A new documentary warns AIDS advocates that the global fight for access to low-cost HIV drugs isn't over.
Although Fire in the Blood is his first feature-length film as a writer and director, Dylan Mohan Gray has worked on numerous feature films in dozens of countries. The film shows the struggles of introducing low-cost HIV drugs to developing countries, especially the hurdles connected with pharmaceutical companies.
Born and raised in Canada from a father born in Punjab, India, and a mother born in Ireland, he lives and works in Mumbai. Trained as a historian, Gray uses those skills to frame his story in terms of not only what happened but also what can be learned. He shares why he spent years on this film and what he hopes to come from it.
What is this film about, and how did the idea come to be?
Fundamentally, it’s about how people treat each other. A lot of films are about that on some level, but for me it always comes back to that. It’s about the degree to which corporate interests have overtaken human interests, how the business of health care has completely lost its bearings. It’s also about how the Global North treats the Global South.
I got interested in the topic when I read a newspaper article back in 2004. I was working on a film in Sri Lanka at the time and I just happened to have a day off. I picked up an old copy of The Economist and there was an article on the struggle over AIDS drugs in Africa. As the magazine tends to do, it took a very pro-corporate perspective. It seemed to me there was stuff going on between the lines that I found quite fascinating.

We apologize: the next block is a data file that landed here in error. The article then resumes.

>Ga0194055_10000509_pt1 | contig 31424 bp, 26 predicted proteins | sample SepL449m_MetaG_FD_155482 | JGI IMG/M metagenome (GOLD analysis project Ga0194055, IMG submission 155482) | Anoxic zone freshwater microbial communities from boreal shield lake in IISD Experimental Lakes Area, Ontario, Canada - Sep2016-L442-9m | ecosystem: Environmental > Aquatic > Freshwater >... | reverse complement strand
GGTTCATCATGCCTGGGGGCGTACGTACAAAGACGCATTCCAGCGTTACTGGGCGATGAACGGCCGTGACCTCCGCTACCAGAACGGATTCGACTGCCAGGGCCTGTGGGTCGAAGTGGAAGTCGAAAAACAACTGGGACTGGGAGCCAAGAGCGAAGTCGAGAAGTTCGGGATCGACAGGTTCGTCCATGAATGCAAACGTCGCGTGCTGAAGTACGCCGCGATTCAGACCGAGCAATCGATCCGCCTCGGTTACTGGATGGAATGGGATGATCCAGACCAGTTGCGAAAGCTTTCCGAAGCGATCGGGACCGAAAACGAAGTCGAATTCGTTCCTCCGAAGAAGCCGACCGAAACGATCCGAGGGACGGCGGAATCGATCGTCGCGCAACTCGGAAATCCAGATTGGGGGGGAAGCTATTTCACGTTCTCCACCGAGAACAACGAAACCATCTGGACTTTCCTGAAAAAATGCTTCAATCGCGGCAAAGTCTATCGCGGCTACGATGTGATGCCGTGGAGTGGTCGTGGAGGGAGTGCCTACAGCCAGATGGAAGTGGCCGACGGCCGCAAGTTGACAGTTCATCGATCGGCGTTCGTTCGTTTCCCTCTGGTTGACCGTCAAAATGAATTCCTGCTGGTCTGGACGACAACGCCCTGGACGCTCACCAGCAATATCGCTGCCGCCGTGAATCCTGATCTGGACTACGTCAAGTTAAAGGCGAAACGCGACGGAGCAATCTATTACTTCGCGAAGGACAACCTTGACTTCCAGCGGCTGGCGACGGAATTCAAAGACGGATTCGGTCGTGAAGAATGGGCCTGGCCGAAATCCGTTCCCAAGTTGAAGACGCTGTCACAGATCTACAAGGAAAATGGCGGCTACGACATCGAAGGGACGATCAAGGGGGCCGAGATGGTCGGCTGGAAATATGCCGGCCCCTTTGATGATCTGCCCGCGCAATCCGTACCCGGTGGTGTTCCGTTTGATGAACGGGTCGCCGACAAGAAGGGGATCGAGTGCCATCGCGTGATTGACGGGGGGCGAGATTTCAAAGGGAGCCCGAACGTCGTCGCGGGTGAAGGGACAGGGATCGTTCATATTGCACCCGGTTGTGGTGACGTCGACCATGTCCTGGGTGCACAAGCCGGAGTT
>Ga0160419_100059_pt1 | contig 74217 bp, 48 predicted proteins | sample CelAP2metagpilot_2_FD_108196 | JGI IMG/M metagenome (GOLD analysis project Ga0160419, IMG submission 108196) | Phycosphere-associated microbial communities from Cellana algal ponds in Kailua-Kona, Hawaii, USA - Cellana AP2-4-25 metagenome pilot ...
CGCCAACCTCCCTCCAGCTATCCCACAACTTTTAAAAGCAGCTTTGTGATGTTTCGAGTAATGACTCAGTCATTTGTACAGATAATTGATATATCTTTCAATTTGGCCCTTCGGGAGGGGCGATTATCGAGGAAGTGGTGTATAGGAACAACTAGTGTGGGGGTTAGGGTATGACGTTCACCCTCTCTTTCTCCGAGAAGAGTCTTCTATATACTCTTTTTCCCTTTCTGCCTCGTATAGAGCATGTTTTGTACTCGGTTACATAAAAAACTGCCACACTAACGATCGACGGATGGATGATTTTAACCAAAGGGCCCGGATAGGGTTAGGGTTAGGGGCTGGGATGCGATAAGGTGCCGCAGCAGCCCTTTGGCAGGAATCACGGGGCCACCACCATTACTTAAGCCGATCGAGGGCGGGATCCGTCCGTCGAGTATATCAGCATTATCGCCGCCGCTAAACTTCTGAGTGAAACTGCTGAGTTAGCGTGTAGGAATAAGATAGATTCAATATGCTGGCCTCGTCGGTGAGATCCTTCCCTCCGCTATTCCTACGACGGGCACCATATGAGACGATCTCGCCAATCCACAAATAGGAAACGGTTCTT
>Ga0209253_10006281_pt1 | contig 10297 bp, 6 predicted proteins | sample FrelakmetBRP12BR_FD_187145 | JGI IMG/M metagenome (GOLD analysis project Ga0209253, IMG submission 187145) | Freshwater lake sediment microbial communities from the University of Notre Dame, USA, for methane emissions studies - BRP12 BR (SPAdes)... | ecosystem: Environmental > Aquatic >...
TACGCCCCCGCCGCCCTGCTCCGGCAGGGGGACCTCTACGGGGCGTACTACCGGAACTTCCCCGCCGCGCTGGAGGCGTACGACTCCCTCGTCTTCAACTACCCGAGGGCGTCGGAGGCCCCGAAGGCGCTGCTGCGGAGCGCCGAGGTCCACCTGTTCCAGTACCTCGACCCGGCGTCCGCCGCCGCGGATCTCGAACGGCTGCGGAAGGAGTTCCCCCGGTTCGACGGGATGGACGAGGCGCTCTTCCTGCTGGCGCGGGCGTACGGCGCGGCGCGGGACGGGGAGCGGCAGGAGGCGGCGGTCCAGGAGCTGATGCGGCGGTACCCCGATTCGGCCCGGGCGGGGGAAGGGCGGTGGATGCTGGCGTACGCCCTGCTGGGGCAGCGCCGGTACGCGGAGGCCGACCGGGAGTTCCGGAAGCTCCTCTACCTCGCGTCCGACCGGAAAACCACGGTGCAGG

The other thing that interested me was the big Indian angle [because the country is such a large producer of generic drugs worldwide]. I then had a chance to meet Yusuf Hamied, PhD, the chairman of Cipla, an Indian generic drugmaker, through friends. I got to know him quite well and met some other characters in the film through him. I developed a very intense personal interest in it because I’m quite a political person.
As a historian, the historical aspect fascinated me, especially the fact that there was so little out there about it. When I started to look at things, it was all just contemporary news reports and piecemeal. I was quite scandalized that there hadn’t been any comprehensive account—in films or books or even long-form journalism. That was the thing that made this into a bit of a personal obsession for me.
A friend of mine one day said, “Why don’t you make a film about it?” It’s not that it hadn’t crossed my mind, but it seemed to me it had to be made as a documentary and I wasn’t a documentary filmmaker. Frankly speaking, I didn’t want to screw it up. It was likely to be kind of a one-shot deal. I did actually approach some other friends who were documentary filmmakers, and they rightfully saw it was going to take years of work.
Why did you decide to actually make the documentary?
A lot of people hadn’t talked about what happened because nobody ever asked, they had moved onto other fights or were so demoralized they retreated. There also were people who were diligently trying to get this story buried and create alternative narratives. I’ll give you one example.
The Age of AIDS was a four-hour PBS series in 2006 shot in about 50 countries and lavishly funded. It was meant to be the definitive account of the first 25 years of AIDS. They said the antiretroviral (ARV) cocktail had a miraculous impact except for all the people in the developing world who couldn’t afford it, then the drug companies were shamed into lowering prices and things got better.